Most decisions should be made with around 70% of the information you wish you had. If you wait for 90%, you’re being too slow.

Mental models allow you to make decisions fast under uncertainty.

“Decisions in venture capital cannot and should not be made by a committee.”
Tom Perkins (2012)

You can borrow someone else’s ideas, but you can’t borrow their conviction. True conviction can only be obtained by trusting your own research over that of others.

Do the work so you know when to sell. Do the work so you can hold. Do the work so you can stand alone.

Don’t bother finding the next multi-bagger is you aren’t going to develop the conviction to hold it.

All great companies started as small companies.

Usually luck is defined as when opportunity meets preparation. The market takes care of the opportunities, so we simply focus on having a prepared mind by learning fast.

For this we avoid having fund-structure constraints, a pre-defined focus, or fiduciary promises on returns. We like cut-throat opportunism.

If you want something close to our “investment thesis”, just look at our portfolio (our output).

Railway promotion [in the 1840s] was originally a matter for routes where the need was evident and the engineering practicable, then it spread to routes where the demand was doubtful and the engineering full of problems. Finally, with the public clamoring for railway shares, companies were being formed so that promoters might in due course unload their shares at a premium.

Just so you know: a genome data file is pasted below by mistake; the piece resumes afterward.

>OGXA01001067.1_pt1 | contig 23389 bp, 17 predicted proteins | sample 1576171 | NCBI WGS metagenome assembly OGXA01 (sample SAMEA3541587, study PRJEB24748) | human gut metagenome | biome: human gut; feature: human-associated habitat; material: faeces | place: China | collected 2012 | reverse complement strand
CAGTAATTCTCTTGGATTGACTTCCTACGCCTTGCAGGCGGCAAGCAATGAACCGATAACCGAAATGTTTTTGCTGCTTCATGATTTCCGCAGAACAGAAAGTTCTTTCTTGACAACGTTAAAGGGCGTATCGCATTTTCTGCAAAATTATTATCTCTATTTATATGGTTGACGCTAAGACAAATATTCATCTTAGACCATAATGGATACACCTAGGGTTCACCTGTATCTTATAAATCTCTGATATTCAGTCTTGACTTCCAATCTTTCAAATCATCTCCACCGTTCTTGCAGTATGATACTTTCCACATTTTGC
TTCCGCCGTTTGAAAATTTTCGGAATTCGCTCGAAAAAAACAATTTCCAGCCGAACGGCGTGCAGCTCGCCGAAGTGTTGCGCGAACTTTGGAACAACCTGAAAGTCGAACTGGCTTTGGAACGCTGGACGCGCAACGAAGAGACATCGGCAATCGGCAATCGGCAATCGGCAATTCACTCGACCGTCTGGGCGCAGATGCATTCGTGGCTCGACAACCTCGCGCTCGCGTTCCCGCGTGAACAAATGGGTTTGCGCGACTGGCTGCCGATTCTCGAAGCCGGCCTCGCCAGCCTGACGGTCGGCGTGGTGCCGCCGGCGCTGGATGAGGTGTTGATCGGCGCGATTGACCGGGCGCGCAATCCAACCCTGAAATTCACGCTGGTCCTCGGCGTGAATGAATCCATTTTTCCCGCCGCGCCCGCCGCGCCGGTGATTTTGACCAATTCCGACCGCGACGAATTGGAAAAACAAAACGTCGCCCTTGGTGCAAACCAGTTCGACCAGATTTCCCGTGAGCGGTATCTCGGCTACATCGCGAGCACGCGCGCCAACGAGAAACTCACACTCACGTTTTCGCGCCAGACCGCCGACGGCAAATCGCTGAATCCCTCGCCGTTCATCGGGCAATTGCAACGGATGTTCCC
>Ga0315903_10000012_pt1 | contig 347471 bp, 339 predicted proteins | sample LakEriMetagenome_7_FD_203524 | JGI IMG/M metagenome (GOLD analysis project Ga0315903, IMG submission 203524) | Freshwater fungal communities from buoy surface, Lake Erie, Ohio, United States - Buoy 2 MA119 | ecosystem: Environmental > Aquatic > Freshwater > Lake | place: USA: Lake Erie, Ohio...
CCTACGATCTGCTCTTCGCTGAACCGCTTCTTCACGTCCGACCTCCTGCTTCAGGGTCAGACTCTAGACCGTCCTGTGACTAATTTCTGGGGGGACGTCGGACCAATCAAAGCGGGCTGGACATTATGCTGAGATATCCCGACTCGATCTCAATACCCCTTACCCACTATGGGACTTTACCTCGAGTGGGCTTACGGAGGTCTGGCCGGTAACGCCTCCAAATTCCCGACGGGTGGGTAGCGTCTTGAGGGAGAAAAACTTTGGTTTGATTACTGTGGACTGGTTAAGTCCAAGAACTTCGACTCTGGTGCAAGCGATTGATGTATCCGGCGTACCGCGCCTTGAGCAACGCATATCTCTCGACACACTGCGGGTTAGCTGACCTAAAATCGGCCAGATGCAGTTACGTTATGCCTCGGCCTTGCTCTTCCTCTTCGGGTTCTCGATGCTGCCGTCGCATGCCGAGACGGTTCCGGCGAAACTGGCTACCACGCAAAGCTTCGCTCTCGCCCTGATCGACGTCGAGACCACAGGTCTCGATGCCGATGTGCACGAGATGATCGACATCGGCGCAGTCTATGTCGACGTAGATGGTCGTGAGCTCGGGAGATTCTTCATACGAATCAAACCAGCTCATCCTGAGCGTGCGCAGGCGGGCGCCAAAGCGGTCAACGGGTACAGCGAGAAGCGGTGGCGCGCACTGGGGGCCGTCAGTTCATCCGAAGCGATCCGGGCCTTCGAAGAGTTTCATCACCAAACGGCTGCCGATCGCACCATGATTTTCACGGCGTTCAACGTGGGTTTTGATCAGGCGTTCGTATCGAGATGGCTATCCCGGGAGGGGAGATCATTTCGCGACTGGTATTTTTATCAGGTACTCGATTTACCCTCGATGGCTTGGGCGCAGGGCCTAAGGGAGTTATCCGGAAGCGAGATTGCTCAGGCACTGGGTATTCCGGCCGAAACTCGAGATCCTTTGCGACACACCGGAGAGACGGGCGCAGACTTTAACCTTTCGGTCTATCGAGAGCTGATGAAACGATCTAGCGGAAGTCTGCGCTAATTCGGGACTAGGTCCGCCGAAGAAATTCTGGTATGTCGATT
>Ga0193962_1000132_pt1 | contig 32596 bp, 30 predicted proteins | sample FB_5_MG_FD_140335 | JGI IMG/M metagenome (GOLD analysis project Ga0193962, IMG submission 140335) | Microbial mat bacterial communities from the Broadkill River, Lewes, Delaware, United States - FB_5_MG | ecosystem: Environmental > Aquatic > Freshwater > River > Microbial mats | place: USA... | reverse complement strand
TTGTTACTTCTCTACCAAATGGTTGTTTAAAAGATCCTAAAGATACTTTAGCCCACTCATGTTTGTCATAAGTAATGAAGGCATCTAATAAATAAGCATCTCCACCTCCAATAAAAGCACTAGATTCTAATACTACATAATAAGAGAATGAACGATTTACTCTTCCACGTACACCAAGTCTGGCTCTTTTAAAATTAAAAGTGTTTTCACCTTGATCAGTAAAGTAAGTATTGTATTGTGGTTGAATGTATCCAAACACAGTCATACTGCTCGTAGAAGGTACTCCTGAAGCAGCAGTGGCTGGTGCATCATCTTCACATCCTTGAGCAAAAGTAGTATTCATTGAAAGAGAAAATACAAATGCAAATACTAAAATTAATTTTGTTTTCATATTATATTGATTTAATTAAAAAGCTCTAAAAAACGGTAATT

Soon, for both production and financial capital, it was emigration time again -often together- in search of new outlets abroad, or outside the established paradigm, in unusual innovations.

Investing in companies is similar to investing in movies, music bands or any other creative art. It’s always evolving. There is no plan. Artists don’t have time to be humanly involved in everything, but capital does have infinite time.

How do we prioritize then? Access is better than capital. And discipline is the best hedge.

On breakthrough ideas, you still have to run the experiment: we make active and small bets.

On propagation waves, you need to arrive before institutional understand them: we make passive and low-cost bets.